Wednesday, December 12, 2007

Meet Vulpes vulpes

The wily red fox is at home in the Wood River Valley


By TERRY SMITH
Express Staff Writer

A red fox, making a somewhat unusual daytime appearance, surveys his territory from a culvert at the Bigwood Golf Club in Ketchum last winter. Foxes are common in the Ketchum area but are typically spotted roaming through open spaces and near waterways in the nighttime hours. Photo by Willy Cook

They stare at us with yellow eyes, or saunter nonchalantly across our paths. They don't seem particularly intimidated by people in the Wood River Valley, these four-legged creatures that share our environs.

Regardless of the weather, we see them roaming our alleys and fields, coming to our doors for handouts or dead by the side of the road, victims of the automobile.

Meet Vulpes vulpes—better known as the red fox. Like the black bear, the name is somewhat of a misnomer—they come in lots of different colors.

The red fox is North American's most widespread and successful predator, due in large part to their eating habits. They'll eat practically anything. This wily neighbor of mankind has adapted well to the presence of humans. They have few natural enemies. Larger predators such as wolves, coyotes or mountain lions occasionally prey on them, but far more often they fall victim to the traps of fur hunters, the shotguns of farmers or the tires of trucks or cars.

The red fox

Genetic diversity gives us the red fox in lots of different colors. Most are red, ranging from an orange-red shade to tawny or yellow. But others are mottled brown, silver or even black. They have white bellies, but sometimes the white extends part way up their sides. In Russia, red foxes have been bred to a white color and are raised on farms for their fur. But one thing all red foxes have in common is a white brush on the tip of their tail.

Their behavior can vary. Red foxes are typically solitary and monogamous, but males have been known to have a harem of females, though they typically hunt alone. Male foxes are known as dogs, tods, vixes or reynards, while females are referred to as vixens. Young foxes are called kits, cubs or pups. A group of foxes is known as a skulk.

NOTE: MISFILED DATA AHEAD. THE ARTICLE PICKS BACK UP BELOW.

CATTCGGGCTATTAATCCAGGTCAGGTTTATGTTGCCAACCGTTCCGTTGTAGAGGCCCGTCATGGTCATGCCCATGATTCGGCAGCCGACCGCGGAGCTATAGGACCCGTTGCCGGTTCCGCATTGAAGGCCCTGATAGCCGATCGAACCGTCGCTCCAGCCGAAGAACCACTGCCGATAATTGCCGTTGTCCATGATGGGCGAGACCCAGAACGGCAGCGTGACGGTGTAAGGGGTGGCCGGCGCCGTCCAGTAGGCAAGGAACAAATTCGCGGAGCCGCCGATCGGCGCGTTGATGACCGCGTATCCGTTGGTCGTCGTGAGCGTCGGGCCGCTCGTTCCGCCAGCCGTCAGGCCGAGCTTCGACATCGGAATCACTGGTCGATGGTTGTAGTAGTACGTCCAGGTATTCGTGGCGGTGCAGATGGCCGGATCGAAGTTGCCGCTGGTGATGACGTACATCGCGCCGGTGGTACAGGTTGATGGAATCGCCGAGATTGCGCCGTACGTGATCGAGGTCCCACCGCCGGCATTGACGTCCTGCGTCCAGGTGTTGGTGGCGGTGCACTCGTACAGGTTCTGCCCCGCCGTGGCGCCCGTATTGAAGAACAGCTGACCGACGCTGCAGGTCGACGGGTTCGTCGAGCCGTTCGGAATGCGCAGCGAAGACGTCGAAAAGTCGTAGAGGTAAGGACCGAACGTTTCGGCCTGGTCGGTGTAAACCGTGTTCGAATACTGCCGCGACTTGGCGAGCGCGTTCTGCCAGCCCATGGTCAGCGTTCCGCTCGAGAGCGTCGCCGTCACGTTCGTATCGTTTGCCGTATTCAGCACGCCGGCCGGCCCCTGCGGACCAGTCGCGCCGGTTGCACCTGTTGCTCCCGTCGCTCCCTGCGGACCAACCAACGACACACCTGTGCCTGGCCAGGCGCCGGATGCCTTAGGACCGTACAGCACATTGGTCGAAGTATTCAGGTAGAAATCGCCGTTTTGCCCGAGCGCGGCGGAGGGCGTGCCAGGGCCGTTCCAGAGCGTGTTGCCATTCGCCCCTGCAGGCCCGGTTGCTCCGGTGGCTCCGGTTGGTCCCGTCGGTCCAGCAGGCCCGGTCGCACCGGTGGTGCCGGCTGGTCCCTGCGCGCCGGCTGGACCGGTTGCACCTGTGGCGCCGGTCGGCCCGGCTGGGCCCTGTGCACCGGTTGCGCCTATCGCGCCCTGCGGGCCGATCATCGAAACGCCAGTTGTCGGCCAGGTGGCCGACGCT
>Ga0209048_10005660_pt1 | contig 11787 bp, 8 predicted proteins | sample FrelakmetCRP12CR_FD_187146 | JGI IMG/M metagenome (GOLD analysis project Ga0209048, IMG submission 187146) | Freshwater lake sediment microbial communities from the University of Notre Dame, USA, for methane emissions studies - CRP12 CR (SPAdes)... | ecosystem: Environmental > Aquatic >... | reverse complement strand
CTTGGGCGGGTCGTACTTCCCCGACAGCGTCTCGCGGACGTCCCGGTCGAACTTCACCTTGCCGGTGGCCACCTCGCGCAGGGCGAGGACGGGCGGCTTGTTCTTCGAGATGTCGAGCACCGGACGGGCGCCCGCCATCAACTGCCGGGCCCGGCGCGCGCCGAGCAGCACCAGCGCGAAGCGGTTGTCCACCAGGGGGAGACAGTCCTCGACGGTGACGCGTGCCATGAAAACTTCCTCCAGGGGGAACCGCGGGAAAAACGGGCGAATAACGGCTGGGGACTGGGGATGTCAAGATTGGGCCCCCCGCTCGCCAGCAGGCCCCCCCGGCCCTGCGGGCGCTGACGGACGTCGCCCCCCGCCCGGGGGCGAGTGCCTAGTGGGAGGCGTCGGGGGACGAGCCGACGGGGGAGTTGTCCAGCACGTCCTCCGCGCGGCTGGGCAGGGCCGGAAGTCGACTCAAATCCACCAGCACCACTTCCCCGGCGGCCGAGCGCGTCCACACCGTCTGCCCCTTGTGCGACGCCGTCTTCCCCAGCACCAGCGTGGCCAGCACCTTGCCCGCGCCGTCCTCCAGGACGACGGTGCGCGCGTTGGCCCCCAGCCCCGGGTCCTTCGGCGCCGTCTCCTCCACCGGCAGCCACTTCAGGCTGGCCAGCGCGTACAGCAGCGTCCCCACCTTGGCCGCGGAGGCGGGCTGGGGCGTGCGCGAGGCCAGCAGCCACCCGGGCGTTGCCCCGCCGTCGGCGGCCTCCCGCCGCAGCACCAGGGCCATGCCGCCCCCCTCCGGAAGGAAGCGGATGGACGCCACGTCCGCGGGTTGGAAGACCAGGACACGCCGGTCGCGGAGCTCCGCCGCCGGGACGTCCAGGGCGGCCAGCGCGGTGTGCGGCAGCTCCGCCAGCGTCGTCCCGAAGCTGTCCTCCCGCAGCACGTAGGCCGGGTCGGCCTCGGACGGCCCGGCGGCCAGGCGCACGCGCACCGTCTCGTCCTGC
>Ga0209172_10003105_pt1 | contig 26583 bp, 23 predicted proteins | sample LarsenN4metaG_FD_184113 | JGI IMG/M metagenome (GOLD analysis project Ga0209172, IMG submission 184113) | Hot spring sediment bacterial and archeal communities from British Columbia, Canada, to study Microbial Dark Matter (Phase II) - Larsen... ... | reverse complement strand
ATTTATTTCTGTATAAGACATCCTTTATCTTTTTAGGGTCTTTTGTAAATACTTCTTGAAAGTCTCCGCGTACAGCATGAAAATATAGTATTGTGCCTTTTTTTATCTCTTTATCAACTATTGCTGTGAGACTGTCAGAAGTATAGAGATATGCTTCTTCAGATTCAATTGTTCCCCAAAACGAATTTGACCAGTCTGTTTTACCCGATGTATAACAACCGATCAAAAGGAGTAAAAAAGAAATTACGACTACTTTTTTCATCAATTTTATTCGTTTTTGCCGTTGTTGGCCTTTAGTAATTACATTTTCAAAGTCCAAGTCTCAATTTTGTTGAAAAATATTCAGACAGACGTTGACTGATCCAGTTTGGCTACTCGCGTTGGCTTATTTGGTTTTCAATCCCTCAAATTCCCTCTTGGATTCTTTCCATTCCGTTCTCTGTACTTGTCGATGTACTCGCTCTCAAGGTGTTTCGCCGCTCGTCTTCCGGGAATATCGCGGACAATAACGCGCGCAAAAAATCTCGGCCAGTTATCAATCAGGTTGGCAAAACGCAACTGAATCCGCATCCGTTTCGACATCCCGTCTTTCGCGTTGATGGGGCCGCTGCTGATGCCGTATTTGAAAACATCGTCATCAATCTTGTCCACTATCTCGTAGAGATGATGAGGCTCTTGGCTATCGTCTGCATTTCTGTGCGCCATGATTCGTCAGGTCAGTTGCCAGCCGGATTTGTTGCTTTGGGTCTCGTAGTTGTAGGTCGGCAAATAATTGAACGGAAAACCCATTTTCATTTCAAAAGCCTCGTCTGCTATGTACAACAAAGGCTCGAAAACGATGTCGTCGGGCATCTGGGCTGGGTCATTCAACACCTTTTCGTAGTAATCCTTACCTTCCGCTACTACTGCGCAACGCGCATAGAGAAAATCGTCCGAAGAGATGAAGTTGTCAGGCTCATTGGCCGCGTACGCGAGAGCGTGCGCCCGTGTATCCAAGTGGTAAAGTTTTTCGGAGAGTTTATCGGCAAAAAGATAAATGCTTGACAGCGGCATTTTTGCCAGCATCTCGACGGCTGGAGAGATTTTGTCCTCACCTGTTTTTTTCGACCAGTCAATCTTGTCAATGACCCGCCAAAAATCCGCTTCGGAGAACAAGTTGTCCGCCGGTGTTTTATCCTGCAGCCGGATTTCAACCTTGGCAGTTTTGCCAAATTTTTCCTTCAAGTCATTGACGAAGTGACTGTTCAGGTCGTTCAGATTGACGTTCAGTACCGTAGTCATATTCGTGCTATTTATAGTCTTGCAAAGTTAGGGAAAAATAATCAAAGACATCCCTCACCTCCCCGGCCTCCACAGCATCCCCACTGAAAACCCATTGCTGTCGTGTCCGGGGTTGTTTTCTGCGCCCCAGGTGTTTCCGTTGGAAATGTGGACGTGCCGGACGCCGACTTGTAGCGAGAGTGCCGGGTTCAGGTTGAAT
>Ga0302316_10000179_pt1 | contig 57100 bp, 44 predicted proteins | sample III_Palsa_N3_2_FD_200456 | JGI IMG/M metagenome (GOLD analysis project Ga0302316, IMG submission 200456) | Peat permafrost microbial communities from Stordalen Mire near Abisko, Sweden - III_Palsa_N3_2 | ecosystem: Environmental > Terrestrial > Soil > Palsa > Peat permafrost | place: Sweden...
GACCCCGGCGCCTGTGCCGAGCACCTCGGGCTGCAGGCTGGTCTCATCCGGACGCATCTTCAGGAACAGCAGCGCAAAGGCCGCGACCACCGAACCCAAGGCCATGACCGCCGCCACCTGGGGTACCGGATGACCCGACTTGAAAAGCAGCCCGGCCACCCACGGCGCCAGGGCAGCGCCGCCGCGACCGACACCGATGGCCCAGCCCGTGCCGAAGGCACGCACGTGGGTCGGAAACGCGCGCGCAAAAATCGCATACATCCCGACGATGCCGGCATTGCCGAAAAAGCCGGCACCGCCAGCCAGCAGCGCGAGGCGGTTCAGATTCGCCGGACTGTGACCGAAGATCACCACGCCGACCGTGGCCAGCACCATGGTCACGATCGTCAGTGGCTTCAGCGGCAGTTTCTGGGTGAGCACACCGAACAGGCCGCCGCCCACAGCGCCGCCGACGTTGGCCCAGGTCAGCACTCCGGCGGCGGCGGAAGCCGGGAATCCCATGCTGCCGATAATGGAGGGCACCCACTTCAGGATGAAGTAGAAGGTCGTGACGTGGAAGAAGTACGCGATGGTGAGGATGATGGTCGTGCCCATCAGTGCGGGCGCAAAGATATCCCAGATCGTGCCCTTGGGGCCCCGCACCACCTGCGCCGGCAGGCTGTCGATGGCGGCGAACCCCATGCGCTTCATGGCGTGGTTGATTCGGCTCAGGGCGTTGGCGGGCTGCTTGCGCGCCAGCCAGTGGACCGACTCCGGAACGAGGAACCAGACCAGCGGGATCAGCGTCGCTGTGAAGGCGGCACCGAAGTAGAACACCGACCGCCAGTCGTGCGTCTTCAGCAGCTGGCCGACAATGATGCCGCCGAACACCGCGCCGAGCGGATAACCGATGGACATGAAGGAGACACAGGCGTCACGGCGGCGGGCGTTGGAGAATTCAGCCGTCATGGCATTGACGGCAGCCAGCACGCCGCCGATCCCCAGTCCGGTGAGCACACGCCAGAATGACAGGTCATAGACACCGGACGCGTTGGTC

Red foxes don't live particularly long lives, with three years an average in the wild. In captivity, they have been known to live up to 12 years. Females only give birth to one litter per year. Litter size is usually three or four kits, but can go as high as six.

The red fox is the largest and most widely distributed of 27 known fox species. They are members of the Canidae family, which includes dogs, coyotes, jackals and wolves. They can be found in North America, Europe, North Africa, the Middle East, Asia, Australia and some Pacific Islands.

Courtesy photo by Brian Tuohy
Hailey residents Brian and Jennifer Tuohy found this litter of fox cubs in 2006 near Friedman Memorial Airport in Hailey. Their close proximity to jet traffic illustrates how the red fox has readily adapted to living near humans.

Today the red fox is considered the only fox in Idaho. The smaller kit fox has all but disappeared from the state, but can still be found in warmer climes to the south.

Their red cousins, however, have been more successful, in large part because they adapt well to the presence of humans and they're not as fussy about what they'll eat.

What's on the menu?